I’ve heard it suggested that our European allies’ armies army are not in a league with that of US. I didn’t have any knowledge to dispute or accept that, but New Republic, hardly a right wing rag, seems to concur about this weakness of our social democratic friends across the Atlantic.
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Published on The New Republic (http://www.tnr.com)
How Libya revealed the huge gap between U.S. and European military might.
Lawrence F. Kaplan April 26, 2011 | 12:00 am
In 1992, the foreign minister of Luxembourg, Jacques Poos, declared that “ the hour of Europe” had arrived. The minister pronounced this falsehood in relation to the catastrophe in Bosnia, where, he assured, the reach of Luxembourg and that of its European neighbors would soon put an end to the slaughter. The hour of Europe stretched across three sickening years, culminating in the spectacle of Dutch troops cuffed to lampposts and ending only when an American column of 70-ton tanks from the First Armored Division crossed the Danube.
Fast forward to 2011. News of the hour of Europe has been supplied once more, this time in Libya. The Europeans haven’t declared it so; President Obama has. Going a step beyond President Clinton, who pledged to gruesome effect that it wouldn’t be our troops venturing into Kosovo, President Obama—after conducting a de facto plebiscite on the advisability of military action against Libya—vowed, “It is not going to be our planes
maintaining the no-fly zone.” Instead, we would surrender command and control functions to “NATO,” an otherworldly organization that, it was soon revealed, we command and control. Thus, the administration argued itself into a “surgical” campaign of only a few days and a few hundred sorties. This effort, dubbed Operation Odyssey Dawn by the Pentagon, would, at most, “diminish” Libyan capabilities. The charge of dislodging Muammar Qaddafi, or whatever the point of the exercise was meant to be on a given day, would be left to our European allies. Or, as Antony Blinken, Vice President Biden’s national security adviser, put it in The New York Times on Sunday, “We did lead—we cleared the way for the allies.”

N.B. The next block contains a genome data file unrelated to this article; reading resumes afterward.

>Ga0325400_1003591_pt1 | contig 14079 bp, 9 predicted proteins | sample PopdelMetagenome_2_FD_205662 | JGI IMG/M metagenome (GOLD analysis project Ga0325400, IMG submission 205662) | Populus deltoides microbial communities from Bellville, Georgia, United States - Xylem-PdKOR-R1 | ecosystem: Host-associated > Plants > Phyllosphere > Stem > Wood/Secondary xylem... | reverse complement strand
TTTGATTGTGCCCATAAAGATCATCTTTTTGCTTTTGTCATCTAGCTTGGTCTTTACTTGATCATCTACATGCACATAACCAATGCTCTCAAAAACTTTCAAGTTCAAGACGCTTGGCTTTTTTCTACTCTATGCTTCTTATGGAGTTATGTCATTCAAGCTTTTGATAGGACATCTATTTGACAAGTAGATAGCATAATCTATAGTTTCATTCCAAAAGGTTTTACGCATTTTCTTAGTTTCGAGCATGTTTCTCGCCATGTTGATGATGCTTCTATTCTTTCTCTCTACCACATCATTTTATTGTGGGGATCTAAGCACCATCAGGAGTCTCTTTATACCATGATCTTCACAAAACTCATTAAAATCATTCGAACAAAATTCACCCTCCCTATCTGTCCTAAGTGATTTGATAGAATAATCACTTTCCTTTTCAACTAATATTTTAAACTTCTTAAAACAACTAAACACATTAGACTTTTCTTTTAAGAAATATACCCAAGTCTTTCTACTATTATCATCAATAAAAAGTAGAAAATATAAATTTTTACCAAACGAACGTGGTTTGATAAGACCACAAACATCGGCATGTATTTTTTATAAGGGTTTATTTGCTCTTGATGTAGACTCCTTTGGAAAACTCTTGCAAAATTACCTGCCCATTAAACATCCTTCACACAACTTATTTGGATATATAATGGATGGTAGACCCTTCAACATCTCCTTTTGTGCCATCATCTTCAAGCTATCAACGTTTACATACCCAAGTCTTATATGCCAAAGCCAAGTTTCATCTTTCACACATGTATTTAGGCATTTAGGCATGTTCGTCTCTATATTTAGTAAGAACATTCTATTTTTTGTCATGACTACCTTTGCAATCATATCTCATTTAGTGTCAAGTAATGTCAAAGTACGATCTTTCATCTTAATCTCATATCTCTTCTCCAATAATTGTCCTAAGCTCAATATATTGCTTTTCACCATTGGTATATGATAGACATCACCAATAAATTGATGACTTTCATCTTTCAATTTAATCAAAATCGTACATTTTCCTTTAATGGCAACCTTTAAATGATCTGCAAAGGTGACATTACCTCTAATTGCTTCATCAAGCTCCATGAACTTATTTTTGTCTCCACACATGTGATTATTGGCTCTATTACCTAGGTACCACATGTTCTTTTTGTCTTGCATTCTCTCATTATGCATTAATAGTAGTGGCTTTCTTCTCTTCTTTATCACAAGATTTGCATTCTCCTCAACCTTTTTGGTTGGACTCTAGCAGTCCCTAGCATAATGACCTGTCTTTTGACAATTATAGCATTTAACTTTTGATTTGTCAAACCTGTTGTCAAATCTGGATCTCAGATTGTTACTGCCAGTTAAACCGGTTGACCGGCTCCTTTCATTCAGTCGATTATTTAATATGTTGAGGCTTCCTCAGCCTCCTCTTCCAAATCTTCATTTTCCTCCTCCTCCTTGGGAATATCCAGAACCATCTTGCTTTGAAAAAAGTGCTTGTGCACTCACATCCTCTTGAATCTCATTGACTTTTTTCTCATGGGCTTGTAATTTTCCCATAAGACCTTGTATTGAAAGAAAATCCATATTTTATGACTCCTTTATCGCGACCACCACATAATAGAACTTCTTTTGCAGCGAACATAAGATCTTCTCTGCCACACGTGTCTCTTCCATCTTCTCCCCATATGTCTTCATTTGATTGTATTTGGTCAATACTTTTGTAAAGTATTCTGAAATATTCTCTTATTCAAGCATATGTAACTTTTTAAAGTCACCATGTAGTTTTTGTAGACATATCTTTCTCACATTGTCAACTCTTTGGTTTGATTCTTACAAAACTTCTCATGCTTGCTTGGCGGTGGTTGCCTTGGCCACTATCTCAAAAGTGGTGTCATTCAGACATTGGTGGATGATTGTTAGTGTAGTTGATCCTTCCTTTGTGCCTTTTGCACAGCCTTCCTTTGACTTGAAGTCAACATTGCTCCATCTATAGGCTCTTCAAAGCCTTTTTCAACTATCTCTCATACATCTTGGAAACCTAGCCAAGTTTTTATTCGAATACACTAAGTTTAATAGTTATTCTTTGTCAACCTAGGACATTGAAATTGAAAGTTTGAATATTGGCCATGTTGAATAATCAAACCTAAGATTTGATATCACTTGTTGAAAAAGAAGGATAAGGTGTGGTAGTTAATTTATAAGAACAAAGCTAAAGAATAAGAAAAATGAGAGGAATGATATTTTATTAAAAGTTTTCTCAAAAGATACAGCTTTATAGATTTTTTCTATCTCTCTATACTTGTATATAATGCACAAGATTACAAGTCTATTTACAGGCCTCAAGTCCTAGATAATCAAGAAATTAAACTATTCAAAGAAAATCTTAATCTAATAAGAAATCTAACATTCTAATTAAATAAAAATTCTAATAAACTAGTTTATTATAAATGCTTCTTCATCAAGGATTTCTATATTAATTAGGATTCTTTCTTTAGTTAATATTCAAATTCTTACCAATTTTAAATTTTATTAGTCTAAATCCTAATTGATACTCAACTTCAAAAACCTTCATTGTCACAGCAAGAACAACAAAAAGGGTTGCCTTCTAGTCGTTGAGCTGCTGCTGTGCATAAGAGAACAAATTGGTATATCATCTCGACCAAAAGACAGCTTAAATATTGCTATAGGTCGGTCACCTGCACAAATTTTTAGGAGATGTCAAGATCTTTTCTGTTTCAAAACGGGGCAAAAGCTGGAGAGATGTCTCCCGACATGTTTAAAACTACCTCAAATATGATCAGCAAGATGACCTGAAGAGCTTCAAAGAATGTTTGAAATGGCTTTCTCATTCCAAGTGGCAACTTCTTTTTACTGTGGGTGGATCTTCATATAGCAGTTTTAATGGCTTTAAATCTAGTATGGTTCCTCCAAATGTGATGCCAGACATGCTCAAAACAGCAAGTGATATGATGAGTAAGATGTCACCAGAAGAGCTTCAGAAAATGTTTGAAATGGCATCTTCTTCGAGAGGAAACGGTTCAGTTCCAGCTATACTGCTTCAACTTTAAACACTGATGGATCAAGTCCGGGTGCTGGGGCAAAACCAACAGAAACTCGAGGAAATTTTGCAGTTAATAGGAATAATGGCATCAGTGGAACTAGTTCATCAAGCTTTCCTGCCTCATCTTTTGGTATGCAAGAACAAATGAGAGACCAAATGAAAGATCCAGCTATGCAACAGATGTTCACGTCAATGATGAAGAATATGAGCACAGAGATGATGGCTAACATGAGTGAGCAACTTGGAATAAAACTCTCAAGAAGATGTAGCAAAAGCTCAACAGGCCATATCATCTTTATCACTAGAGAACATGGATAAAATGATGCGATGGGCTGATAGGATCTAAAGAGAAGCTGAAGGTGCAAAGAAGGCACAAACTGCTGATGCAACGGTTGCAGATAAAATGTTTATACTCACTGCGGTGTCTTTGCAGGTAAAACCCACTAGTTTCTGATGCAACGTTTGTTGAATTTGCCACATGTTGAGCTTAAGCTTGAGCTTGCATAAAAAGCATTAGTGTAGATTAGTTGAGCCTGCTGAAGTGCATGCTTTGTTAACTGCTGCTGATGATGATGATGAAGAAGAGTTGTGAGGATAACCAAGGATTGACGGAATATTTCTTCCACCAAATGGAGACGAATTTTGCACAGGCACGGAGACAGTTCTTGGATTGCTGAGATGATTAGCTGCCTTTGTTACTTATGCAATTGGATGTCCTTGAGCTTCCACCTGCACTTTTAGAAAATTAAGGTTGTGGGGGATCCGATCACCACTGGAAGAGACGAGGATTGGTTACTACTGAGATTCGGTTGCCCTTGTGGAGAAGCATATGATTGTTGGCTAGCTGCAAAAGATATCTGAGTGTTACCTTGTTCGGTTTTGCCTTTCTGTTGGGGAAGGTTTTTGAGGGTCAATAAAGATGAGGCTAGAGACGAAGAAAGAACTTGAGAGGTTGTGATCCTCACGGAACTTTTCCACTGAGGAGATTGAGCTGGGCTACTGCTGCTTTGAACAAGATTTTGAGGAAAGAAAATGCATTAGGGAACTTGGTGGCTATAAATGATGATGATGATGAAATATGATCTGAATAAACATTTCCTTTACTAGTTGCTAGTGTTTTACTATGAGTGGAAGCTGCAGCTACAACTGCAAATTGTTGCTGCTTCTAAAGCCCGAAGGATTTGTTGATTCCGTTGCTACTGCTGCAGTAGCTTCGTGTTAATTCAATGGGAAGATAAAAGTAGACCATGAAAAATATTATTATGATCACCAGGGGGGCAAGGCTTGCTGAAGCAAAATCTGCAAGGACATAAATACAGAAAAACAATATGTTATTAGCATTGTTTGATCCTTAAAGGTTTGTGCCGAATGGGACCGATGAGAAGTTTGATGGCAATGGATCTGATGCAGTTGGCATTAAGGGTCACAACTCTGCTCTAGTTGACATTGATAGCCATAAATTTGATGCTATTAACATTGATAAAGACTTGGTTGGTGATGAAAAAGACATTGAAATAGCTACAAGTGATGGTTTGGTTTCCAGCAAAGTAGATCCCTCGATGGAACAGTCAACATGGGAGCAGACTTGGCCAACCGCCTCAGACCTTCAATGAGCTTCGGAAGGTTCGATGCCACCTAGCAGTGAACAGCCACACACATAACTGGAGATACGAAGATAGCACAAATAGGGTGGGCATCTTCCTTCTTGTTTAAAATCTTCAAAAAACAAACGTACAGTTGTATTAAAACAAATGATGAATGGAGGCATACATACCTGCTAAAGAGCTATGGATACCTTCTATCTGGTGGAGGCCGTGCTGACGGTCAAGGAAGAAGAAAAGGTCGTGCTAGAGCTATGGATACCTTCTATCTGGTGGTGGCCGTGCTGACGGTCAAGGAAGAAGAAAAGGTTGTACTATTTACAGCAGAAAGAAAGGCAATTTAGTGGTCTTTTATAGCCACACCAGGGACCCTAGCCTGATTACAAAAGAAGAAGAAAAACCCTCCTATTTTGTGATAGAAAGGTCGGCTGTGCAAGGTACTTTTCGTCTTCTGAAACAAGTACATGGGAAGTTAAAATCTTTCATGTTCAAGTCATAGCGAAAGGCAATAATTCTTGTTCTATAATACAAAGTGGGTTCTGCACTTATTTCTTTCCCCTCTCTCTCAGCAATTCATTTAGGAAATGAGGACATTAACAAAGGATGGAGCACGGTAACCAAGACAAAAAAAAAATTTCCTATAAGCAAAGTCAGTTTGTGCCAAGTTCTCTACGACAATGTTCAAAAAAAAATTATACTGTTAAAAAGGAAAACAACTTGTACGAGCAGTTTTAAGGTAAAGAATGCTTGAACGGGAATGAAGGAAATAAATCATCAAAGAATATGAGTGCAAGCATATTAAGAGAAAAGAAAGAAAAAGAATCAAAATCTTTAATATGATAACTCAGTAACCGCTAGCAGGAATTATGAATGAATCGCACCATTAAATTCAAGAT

There’s just one thing: The allies don’t have spare parts.
But this is a problem for the mechanics. The president, after all, has inaugurated “a new era of international cooperation” and has said it would be best for America “to act multilaterally rather than unilaterally.” This paradigm responds to multiple needs unrelated to national security as such. It testifies to the virtue and good intentions of its architects. It offers assurance that U.S. military power serves not only national interests but also the interests of all humanity. No one has espoused this view more vigorously than Hillary Clinton. According to the Secretary of State, “We know our security, our values, and our interests cannot be protected and advanced by force alone nor, indeed, by Americans [alone].” Alas, and however respectful of the tenets of enlightened liberalism all this may sound, it provides no adequate response to a dilemma that is the stuff of structure and concrete, not ideology: Libya has exposed the true extent of what defense experts refer to as the “capabilities gap” between Europe’s and America’s military forces.
A campaign devised to showcase the benefits of multilateral action has done exactly the reverse.
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The Europeans (probably correctly) don’t think it’s worth it to enhance their military given their other needs. However, Sarkozy and Cameron need to recognize that this also means they have to treat their military as a defense force, not an interventionist force. Merkel and Westerwelle’s approach to German participation (and a lesser extent Berlusconi’s) is a bit more realistic.
Europe’s militaries are also very active in peace keeping operations, and that they can handle alongside defense. There were a lot of critics of Merkel abstaining from the Libya UN Security Council vote, but the Germans may have a better sense of just how far Europeans should go in embracing interventionism. After all, military spending cuts in the EU are far more likely than increases.
How do they split bills for intervention? Does Germany get a bigger share of the costs than others?
For military interventions each state usually pays its own costs — and they negotiate how much of the load to bear. In general in the EU Germany does pay a larger share of the costs, even in proportion to their larger economy. That comes from their traditional support of EU interests above even national interests. Or, perhaps better, they define building the EU as their primary national interest.